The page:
April 18, 2009

Dunhuang, China

I started my journey towards the old Silk Road not by camel, but by train, which was like watching a fast-forwarded landscape metaphor of my decision to strip away the excesses of my life; as we rolled North, green fields filled with farms and villages gradually gave way to dry, rocky mountains which led straight into colorless, cracked fields of nothingness. The train journey from Chengdu to Dunhuang via Lanzhou held the same boundless beauty as the Ural and Siberian plains and the steppes of Mongolia.
Even though I arrived at a newly built station, the exoticness of the Silk Road hit me as soon as I stepped off the train in Dunhuang. With the desert stretching off endlessly in every direction, the ancient scents of freshly woven silk, hammered gold, heavy musk and steamed bread mixed with the sound of camels bells and a myriad of languages seemed to hang, mirage-like, in the heat of early morning.
Formerly an important town along the route, where the trail divided into Northern and Southern directions, Dunhunag also boasts the Mogao Caves, which after most of the non-stationary items were plundered by the Brits, it still offers some of the oldest and well-preserved Buddhist art in China.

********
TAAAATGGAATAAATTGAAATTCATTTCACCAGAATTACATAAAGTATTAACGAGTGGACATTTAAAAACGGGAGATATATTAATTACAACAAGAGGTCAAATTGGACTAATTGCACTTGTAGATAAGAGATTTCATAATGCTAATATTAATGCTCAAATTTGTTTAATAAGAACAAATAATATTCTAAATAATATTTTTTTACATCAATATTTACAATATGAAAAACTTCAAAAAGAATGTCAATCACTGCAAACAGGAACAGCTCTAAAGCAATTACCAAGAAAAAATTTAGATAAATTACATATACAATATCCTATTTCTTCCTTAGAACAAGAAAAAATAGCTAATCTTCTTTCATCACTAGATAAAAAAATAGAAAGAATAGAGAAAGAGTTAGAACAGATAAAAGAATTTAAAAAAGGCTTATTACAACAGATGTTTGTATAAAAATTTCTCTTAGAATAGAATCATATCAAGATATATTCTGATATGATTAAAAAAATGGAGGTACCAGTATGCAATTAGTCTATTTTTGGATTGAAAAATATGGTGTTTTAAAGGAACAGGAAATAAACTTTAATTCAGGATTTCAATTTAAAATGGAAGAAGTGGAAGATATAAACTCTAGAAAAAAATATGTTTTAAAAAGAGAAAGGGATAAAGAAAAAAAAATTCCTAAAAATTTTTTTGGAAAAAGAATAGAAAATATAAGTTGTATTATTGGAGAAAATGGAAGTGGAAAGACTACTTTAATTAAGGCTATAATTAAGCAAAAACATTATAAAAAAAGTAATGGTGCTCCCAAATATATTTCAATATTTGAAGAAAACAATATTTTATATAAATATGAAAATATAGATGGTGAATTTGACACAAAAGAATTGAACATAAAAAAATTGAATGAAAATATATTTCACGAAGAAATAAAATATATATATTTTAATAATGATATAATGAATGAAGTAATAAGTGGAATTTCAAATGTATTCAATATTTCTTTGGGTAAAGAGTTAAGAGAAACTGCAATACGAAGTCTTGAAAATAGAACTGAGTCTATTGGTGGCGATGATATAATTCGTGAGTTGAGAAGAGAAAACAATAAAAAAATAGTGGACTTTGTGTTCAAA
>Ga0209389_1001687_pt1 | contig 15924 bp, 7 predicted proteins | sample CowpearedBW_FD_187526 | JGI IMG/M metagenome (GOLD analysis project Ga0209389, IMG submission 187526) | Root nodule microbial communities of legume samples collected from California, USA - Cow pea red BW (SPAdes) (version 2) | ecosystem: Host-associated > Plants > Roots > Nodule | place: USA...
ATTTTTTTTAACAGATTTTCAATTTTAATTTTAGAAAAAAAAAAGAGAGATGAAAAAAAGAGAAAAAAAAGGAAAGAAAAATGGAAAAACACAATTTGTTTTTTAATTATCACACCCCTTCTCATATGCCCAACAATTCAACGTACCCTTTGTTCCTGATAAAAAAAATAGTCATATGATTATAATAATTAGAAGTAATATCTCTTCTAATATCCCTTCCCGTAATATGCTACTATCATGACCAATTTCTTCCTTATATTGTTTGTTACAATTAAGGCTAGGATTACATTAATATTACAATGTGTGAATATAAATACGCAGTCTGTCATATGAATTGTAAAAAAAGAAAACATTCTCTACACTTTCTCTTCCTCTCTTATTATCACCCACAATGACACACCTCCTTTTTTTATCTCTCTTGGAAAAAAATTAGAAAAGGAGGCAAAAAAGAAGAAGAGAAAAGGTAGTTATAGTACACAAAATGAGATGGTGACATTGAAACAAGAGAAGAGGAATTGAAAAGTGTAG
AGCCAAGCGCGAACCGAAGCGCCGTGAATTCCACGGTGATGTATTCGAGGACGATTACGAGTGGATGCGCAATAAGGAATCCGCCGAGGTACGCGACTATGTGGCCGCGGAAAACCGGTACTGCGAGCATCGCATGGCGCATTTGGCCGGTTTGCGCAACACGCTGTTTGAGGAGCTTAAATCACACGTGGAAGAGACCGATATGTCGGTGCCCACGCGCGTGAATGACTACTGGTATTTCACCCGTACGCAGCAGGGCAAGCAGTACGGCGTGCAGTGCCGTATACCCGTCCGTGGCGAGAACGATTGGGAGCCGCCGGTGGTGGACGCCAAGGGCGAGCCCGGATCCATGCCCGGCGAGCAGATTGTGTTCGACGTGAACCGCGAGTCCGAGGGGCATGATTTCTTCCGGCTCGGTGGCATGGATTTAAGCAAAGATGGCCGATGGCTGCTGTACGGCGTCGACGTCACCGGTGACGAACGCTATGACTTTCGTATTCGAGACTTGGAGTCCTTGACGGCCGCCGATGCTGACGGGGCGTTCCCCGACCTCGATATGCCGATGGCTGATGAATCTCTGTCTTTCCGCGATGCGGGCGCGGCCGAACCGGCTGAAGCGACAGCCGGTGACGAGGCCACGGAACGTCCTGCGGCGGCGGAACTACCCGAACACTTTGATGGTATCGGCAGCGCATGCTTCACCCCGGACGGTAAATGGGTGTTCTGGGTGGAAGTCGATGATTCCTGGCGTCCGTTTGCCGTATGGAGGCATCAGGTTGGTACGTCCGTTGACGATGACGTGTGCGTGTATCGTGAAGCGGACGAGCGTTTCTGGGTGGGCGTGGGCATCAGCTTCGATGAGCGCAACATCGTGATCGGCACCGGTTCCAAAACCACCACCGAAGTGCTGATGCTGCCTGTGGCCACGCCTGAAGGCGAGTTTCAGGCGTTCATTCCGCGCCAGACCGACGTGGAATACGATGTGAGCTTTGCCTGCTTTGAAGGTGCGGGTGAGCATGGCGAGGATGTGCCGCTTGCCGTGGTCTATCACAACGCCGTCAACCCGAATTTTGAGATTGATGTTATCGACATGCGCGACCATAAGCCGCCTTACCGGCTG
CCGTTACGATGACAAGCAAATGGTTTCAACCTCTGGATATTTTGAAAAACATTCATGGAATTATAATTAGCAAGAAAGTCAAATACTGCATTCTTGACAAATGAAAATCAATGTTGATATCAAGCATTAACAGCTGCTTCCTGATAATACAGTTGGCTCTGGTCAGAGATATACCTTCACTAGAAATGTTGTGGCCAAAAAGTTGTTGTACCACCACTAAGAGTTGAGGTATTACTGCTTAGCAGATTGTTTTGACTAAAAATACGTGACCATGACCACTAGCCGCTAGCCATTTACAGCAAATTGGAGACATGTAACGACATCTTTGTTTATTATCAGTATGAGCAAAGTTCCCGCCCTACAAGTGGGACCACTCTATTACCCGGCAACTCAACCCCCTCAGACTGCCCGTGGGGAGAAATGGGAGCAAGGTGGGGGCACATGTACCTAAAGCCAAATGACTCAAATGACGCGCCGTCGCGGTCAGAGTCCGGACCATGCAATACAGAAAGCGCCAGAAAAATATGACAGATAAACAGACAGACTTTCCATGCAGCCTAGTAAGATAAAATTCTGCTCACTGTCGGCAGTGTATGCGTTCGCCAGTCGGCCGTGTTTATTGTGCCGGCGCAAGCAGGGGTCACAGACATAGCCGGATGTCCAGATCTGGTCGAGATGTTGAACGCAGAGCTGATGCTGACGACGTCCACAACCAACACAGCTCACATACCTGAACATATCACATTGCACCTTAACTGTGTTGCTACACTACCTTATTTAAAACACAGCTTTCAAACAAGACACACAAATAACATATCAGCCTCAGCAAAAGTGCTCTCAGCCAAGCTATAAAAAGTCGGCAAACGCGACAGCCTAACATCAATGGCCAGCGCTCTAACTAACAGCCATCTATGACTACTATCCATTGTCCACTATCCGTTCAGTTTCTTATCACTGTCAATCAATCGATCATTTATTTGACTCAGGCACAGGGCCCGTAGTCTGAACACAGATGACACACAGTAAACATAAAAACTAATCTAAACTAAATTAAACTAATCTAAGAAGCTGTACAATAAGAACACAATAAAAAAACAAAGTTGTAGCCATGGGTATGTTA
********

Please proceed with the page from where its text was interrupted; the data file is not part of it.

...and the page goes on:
With the Kumtag desert dunes towering above the flat city, Ryan from Canada and I were inspired to emulate the old trader’s and trek out into the sandy mountains and camp out under the stars. So we rented a tent and two sleeping bags from a guesthouse, hopped the surrounding fence and gladly cheated the Chinese out of a few tourist dollars, used our feet as furry hooves and the setting sun as a compass. Sleeping in the middle of the desert, drifting off to the soft sounds of swirling sand and waking up to a majestic sunrise placed my spirit back a thousand years earlier where I felt like I was walking in tandem with the ghosts of the Ancient Silk Road.

No comments:


blogger templates | Make Money Online